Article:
With Lisa’s instruction, James and Helena have taken up playing the piano. Technically, so far they’ve taken up the Casio keyboard, but Lisa’s parents have decided to give us their piano, which is both wonderful and frightening. On the plus side, they will have the real thing to learn on, complete with all eight octaves and pedals. However, we will have a keyboard blasting in the basement and a piano reverberating throughout the main level whenever they practice. If they get good enough, maybe we’ll move to Branson and become one of those family singers musical groups with Lisa on lead vocals and me on cow bell.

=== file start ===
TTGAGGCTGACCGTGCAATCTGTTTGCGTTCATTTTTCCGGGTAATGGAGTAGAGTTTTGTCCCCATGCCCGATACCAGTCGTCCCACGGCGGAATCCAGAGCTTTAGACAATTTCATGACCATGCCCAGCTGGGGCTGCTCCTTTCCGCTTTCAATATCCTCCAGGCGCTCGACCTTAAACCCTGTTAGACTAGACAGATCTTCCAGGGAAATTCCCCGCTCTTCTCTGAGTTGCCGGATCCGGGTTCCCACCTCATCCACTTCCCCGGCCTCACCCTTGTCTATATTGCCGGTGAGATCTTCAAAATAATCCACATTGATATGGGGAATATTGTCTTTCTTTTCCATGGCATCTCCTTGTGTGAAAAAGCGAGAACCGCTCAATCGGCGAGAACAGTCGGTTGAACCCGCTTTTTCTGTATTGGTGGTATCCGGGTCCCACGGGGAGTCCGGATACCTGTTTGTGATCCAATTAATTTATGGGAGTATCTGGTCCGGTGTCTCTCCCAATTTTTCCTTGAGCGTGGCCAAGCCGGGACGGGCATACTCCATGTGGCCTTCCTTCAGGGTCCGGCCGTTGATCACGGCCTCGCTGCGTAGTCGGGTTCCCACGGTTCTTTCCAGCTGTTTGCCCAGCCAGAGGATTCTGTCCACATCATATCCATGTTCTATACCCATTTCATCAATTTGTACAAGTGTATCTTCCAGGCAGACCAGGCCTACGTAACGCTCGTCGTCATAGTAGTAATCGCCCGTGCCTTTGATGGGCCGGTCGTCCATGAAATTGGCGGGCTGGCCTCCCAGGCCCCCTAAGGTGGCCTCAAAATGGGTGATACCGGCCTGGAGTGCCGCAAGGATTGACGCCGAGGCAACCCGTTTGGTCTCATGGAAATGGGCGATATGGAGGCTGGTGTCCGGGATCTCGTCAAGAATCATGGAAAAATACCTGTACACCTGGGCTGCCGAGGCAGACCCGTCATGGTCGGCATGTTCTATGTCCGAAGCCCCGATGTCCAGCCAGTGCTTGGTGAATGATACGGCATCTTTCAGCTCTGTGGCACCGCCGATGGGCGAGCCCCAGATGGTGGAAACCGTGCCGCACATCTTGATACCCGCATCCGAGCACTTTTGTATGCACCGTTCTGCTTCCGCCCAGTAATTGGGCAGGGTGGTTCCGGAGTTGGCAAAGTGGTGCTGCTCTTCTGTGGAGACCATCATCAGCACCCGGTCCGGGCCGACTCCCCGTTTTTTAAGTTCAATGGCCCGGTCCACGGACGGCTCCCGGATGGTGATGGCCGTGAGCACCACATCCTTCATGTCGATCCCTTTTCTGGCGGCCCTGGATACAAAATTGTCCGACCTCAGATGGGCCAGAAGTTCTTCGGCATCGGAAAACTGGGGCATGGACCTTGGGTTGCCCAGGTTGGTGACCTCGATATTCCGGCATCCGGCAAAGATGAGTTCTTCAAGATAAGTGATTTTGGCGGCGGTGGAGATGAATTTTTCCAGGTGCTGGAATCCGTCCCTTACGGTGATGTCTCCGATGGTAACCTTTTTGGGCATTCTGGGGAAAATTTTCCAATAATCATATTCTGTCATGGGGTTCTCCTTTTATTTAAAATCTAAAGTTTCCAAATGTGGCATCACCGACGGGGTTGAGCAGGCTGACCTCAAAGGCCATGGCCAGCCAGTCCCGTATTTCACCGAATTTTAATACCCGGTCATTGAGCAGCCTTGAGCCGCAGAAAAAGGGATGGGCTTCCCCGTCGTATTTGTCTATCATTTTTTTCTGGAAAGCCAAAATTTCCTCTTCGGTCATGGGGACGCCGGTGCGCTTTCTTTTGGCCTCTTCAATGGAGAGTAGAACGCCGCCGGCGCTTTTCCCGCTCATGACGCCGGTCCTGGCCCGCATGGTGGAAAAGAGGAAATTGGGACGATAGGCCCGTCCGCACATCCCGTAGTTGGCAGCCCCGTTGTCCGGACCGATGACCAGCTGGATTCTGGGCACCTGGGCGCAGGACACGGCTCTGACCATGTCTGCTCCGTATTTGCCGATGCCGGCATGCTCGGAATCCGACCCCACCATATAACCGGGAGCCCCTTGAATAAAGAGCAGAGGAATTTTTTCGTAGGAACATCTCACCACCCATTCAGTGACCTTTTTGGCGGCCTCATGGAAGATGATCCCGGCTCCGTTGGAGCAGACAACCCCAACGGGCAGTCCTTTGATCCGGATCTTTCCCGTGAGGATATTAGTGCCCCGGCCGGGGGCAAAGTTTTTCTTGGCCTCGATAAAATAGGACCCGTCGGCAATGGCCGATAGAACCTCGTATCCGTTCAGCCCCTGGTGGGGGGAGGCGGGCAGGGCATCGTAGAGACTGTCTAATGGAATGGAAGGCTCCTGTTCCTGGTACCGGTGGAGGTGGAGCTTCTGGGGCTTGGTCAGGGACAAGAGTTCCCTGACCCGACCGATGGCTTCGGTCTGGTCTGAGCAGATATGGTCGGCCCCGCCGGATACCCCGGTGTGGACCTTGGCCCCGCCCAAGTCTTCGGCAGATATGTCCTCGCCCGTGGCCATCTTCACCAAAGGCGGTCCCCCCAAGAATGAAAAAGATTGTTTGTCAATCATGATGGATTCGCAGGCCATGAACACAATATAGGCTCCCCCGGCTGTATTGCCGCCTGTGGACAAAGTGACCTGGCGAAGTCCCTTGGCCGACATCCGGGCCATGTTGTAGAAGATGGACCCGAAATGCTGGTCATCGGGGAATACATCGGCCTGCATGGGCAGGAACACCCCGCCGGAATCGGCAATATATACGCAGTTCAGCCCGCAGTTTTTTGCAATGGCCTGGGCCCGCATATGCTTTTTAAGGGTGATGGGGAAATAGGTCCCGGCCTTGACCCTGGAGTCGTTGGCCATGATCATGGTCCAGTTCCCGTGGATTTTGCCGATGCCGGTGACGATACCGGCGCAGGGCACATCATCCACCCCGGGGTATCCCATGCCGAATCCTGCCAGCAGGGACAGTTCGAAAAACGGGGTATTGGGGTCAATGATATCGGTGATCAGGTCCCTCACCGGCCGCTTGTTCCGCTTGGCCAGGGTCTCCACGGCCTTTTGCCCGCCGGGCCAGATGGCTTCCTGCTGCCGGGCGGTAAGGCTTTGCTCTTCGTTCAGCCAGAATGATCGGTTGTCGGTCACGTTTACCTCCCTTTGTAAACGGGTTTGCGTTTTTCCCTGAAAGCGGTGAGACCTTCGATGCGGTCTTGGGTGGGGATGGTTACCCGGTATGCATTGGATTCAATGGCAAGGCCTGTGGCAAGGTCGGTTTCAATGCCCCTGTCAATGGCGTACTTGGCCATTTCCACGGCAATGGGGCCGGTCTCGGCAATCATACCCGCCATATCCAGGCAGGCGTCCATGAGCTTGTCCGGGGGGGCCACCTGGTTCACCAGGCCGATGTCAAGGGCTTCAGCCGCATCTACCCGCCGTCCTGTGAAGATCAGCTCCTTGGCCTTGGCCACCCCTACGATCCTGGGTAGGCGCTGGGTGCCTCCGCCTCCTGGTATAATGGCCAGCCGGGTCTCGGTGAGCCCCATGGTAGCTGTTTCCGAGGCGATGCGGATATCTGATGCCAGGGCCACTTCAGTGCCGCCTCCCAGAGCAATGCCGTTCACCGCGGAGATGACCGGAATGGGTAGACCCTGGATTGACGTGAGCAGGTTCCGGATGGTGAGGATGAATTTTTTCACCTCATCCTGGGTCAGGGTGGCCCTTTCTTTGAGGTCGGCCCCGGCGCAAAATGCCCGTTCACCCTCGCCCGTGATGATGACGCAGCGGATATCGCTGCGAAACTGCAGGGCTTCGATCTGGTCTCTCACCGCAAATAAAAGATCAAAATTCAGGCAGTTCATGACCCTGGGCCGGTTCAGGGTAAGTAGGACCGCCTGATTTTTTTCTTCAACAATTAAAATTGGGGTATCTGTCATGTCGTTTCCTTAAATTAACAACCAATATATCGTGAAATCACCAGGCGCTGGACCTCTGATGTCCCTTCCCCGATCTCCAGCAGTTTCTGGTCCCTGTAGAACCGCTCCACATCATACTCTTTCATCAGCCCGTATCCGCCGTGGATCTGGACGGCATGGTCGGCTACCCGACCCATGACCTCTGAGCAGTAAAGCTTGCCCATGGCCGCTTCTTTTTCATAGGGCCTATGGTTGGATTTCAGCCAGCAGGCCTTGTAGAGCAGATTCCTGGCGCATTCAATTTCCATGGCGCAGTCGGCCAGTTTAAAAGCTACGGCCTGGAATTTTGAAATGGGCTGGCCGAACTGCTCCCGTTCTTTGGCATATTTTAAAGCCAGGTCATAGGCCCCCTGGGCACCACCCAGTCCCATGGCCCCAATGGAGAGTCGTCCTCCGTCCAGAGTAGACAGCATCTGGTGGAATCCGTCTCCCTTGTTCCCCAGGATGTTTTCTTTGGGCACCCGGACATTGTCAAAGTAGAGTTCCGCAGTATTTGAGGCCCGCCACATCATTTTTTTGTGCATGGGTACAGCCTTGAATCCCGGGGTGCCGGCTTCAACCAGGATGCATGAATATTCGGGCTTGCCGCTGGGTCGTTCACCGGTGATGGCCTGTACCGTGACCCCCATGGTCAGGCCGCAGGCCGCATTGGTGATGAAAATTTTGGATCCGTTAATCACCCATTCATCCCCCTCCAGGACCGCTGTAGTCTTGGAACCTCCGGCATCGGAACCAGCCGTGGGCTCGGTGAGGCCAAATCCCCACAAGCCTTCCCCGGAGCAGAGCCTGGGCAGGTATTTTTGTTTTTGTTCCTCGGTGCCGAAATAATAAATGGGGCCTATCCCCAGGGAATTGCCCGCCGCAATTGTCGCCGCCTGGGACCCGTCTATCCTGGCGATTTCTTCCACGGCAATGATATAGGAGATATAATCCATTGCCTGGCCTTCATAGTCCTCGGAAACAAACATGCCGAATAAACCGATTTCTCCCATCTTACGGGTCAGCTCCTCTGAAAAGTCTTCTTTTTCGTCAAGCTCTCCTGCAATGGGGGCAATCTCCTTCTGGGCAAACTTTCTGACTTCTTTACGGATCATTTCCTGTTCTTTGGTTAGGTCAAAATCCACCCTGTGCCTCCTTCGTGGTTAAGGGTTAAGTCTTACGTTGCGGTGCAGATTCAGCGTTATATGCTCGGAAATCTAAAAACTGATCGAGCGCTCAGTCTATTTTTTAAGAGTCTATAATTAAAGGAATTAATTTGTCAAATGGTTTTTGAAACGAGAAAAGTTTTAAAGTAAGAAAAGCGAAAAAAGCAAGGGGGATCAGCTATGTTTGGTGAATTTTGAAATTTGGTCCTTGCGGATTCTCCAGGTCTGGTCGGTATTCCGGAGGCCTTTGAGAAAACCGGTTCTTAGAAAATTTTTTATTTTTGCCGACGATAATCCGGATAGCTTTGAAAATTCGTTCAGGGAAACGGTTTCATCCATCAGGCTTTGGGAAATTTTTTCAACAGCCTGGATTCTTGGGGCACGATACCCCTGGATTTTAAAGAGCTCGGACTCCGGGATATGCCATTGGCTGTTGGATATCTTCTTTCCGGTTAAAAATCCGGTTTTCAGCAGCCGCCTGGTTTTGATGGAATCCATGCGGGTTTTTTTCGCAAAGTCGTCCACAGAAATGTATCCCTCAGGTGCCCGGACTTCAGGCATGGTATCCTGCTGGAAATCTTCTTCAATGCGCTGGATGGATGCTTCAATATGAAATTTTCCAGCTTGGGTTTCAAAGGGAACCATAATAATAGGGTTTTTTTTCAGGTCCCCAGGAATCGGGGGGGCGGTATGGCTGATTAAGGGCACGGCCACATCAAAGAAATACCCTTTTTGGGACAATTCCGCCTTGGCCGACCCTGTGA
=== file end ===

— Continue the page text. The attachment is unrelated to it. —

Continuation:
When the weather is nice, Lisa kicks the kids outside. They enjoy riding their bikes in tight circles on the driveway (Helena is free of training wheels now) and figuring out ways to build forts out of random items from the garage. Of course, they don’t really need to build any forts of their own because I spent two weeks this summer acquiring and assembling the biggest backyard playset known to mankind: two slides, two towers, monkey bars, three swings, two rock walls, and two trapeze bars. I had originally intended to just build my own monkey bars between a couple of trees, but Lisa suggested I check Craigslist, and I found this behemoth playset for about what I would have spent on materials. The only problem was that I had to disassemble it from the seller’s yard and then reassemble it in our yard. I can give you some advice just in case you decide to undertake a similar endeavor. First off, hire someone else, like one of those guys holding a “will work for food” sign. Give him several meals. If you want to tackle it yourself, plan for a week of full-time labor, and don’t show up to disassemble the unit with your screwdriver as you will need a power drill. Lastly, the main tower, if left partially-assembled, is very heavy, and you should not try to lift it onto your truck by yourself or hoist it up into its new location using a long 2x4. You don’t have to ask why I know all this. I also replaced a starter on my Bertone X 1/9, but that was relatively easy compared to building a house in the backyard.